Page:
The Very Bad McConnell Plan to Raise the Debt Limit Ceiling

by Pejman Yousefzadeh on July 13, 2011

It can perhaps best be described as offering the President the authority to not not raise the debt limit ceiling. Apart from the fact that this really ridiculous idea entails having Congressional Republicans give up any leverage that they may have in order to bring about a budget deal that may help alleviate the country’s long term fiscal problems (we have apparently gone from a grand bargain, to a mini-bargain, to a proposal that amounts to no bargain at all), I have to wonder about the plan’s constitutionality. I haven’t done much legal research on this issue, but off the top of my head, I have to wonder how it can be possible that Congress can delegate the ability to raise the borrowing limit to the President, and only check the President if two-thirds vote to block the proposal to raise the debt limit ceiling.

Congress is given the ability to borrow money on the credit of the United States, via Art. I, Sec. 8 of the Constitution. It is per this power that the Second Liberty Bond Act of 1917 (31 U.S.C. § 3101) was passed, establishing a debt limit ceiling. Essentially, under the McConnell plan, Congress is delegating its power to borrow money to the President, with Congress only able to stop him if two-thirds disapprove. How McConnell was able to come up with this plan in light of Art. I, Sec. 8 grant of borrowing power to Congress–and maintain a straight face in the process–is anyone’s guess.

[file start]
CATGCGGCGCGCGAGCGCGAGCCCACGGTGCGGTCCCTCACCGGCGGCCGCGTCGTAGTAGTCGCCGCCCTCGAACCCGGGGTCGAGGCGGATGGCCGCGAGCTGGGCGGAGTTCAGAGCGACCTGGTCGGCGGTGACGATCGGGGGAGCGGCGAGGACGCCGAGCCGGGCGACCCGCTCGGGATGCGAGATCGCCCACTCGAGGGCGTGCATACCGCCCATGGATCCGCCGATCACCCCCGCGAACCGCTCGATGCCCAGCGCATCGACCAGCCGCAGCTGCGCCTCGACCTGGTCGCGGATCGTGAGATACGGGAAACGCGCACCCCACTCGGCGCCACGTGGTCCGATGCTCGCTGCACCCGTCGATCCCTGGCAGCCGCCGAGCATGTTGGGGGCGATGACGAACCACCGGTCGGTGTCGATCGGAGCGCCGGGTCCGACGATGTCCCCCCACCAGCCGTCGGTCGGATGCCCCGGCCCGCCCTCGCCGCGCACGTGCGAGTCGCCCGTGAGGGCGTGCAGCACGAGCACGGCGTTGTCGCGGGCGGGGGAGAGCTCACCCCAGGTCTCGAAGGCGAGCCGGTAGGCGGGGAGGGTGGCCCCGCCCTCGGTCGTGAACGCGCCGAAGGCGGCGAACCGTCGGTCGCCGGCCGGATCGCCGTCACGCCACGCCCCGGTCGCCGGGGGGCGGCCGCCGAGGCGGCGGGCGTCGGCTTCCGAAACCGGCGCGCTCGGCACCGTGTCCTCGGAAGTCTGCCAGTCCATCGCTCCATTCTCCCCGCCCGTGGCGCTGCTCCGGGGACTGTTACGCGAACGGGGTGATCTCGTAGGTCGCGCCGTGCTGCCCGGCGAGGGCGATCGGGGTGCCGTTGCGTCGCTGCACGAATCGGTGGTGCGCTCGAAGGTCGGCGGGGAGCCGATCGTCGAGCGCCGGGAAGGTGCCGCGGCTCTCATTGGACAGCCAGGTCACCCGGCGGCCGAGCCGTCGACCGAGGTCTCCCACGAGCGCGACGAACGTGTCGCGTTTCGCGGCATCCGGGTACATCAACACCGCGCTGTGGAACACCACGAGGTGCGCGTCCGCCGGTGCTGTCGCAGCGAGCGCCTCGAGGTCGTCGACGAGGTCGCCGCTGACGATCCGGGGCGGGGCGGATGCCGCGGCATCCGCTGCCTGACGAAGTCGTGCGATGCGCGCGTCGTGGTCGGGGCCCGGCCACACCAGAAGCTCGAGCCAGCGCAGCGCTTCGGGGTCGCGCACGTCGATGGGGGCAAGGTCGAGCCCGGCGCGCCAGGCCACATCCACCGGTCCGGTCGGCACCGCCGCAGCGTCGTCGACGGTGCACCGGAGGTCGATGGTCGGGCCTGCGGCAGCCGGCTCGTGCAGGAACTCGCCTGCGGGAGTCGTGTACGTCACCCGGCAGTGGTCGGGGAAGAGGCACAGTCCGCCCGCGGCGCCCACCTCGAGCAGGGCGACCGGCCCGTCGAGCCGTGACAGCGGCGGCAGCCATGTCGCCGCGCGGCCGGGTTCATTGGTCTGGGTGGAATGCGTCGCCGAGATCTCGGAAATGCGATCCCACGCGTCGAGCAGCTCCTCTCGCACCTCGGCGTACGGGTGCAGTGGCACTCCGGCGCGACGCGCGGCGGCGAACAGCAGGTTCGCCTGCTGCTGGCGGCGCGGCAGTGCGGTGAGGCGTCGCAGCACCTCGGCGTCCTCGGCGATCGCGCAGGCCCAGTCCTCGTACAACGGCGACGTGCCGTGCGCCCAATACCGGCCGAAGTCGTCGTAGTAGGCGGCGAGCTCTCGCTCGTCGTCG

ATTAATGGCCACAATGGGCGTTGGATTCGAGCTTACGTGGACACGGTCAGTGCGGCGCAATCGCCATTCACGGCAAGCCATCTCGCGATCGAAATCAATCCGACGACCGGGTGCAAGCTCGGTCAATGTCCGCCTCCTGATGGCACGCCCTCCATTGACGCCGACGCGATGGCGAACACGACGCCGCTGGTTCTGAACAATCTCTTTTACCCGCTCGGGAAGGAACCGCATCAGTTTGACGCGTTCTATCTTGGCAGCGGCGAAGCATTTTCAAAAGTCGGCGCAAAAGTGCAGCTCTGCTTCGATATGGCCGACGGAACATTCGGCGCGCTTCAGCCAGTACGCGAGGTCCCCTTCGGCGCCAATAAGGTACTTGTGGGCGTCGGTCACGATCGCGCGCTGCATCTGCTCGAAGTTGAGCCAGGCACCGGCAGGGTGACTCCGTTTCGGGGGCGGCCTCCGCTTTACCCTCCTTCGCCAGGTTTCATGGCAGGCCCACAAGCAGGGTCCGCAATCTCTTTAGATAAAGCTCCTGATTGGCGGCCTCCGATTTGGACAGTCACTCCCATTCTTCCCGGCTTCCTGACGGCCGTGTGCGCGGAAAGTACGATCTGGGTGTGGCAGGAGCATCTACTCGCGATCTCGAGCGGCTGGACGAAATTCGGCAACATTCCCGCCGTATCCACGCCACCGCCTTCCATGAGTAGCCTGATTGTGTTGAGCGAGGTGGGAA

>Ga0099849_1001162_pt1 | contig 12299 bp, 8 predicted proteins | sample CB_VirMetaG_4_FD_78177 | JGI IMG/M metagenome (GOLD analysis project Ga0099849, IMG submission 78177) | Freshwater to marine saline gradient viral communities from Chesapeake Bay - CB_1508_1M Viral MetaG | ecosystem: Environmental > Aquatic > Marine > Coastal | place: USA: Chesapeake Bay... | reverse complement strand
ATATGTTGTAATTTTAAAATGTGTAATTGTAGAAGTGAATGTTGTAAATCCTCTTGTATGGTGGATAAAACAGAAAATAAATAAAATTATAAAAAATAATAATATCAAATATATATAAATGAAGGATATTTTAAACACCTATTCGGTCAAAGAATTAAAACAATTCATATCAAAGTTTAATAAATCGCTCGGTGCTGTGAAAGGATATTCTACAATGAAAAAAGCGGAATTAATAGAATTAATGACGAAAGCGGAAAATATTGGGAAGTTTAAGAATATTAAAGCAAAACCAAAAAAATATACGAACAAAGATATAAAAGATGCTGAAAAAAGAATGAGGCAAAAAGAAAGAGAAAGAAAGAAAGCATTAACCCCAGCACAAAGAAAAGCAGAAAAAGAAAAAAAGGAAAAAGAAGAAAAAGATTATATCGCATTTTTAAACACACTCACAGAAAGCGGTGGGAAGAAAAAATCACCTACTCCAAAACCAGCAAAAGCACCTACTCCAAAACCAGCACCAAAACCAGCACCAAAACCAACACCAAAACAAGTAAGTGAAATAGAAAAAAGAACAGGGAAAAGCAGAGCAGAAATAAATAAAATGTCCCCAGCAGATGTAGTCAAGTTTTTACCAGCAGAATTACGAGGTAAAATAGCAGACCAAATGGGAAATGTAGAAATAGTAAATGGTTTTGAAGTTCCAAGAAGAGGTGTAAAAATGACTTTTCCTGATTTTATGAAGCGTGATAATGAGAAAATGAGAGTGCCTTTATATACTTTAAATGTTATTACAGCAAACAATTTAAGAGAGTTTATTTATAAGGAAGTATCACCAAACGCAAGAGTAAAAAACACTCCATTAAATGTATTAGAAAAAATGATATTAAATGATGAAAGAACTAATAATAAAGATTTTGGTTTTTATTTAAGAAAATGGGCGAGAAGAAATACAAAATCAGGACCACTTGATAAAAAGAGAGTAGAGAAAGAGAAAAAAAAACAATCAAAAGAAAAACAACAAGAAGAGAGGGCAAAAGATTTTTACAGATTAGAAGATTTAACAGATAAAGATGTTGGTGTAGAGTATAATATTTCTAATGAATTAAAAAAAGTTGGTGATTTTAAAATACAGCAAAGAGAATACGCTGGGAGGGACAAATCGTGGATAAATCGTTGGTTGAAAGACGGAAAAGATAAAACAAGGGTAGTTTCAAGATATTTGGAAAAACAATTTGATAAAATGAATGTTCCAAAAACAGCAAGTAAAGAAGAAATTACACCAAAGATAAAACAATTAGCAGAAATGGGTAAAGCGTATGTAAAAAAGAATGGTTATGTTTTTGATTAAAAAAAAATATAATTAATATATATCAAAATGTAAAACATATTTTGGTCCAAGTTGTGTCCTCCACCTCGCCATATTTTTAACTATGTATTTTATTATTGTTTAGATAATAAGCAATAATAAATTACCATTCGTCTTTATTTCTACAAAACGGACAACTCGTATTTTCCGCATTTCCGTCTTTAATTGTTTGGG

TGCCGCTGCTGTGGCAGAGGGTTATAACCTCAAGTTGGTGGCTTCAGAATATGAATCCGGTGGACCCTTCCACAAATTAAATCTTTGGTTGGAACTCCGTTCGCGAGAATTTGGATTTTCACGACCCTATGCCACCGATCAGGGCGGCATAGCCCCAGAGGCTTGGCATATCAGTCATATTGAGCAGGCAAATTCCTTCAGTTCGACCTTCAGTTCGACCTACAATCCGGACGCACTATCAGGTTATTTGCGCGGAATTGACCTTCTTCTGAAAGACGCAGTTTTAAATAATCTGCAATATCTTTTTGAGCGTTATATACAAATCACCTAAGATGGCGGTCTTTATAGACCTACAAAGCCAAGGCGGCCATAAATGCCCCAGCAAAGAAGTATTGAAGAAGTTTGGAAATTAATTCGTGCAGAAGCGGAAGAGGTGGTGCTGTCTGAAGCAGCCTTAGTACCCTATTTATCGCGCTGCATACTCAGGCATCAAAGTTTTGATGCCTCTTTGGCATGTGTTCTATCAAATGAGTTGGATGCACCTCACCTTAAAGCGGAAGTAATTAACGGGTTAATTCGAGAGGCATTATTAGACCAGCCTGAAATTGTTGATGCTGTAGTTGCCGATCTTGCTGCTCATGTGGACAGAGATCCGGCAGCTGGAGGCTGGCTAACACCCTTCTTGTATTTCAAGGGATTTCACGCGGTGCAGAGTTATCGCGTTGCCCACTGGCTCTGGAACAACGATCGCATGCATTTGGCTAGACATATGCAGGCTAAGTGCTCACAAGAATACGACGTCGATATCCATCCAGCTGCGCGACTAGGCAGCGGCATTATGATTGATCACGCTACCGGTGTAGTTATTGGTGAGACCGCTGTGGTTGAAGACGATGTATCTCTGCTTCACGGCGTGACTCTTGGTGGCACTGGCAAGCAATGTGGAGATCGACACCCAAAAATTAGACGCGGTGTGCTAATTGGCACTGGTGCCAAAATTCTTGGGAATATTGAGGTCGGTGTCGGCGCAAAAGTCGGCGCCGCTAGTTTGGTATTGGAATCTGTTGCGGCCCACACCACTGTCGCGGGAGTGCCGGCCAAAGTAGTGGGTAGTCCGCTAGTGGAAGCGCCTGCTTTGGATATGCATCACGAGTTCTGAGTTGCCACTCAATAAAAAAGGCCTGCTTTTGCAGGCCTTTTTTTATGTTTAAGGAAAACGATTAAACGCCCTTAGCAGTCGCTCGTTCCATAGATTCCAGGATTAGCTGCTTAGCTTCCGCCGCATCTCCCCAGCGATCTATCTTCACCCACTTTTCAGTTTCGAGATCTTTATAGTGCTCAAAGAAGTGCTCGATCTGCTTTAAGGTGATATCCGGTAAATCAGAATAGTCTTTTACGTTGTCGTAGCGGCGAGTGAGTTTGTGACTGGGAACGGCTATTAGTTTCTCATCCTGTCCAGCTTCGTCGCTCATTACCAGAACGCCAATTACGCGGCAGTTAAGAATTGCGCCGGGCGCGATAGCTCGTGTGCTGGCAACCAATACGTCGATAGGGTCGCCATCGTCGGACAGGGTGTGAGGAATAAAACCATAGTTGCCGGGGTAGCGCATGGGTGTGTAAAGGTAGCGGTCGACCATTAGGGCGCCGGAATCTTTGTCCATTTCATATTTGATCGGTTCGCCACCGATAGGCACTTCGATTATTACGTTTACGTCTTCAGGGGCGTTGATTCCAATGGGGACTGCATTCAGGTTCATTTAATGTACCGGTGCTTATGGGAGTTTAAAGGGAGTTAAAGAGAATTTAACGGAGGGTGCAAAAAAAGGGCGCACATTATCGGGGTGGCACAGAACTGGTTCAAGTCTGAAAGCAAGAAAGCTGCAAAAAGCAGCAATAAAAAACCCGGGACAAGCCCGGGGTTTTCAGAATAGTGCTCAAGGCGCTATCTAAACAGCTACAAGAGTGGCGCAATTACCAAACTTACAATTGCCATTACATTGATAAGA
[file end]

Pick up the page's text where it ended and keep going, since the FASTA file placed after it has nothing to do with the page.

Other portions of the Constitution may be violated as well by this plan, as pointed out here:

. . . Depending on exactly how the legislative language is drafted, it well might violate the Bicameralism and Presentment Clauses for the making of law, the separation of powers regarding Congress’s control over the budget and spending, the legislative Recommendations Clause, and it might also be struck down as an attempt to grant the President the equivalent of a line-item veto. It is also unclear whether the unconstitutional portion would be struck down by the courts and severed from the rest of the statute (which would eliminate Congress’s ability to veto the cuts) or if the entire scheme would be struck down. But, at a minimum, the proposal is highly dubious as a matter of constitutional law.

Quite so; the McConnell plan would allow the President to raise the debt limit ceiling in stages, and Congress would only be able to stop him with a resolution of disapproval that would require two-thirds of the House and Senate to agree. I can’t see how this would comply with the requirements listed in the Presentment Clause of the Constitution, and as mentioned above, I can’t see how this comports with Art. I, Sec. 8′s grant of power to Congress–and to Congress alone–to borrow money on the credit of the United States.

Even if we put aside the Constitutional issues, the McConnell plan is a really cowardly way to resolve the debt ceiling debate. It is being put forward because Representatives and Senators don’t want to have to vote on whether the debt limit ceiling should be increased, even though in their heart of hearts, the vast majority of them–Republican and Democrat–know that the debt limit ceiling needs to be increased in order to avoid financial calamity. Of course, it is the job of Representatives and Senators to vote on the issues of the day. That’s what they are paid to do, and while some of those votes may produce whining, tears, and table-pounding frustration regarding how very hard the job of a member of Congress is, that’s not a sufficient excuse for Congress to abrogate its responsibility to take those tough votes. It should surprise no one that members from both parties are latching–if tentatively–onto the McConnell proposal as a way to get them out of the debt limit ceiling dead-end in which they find themselves. The instinct for self-preservation appears to be alive and well in Congress. Too bad the instinct for responsibility appears to be all but dead.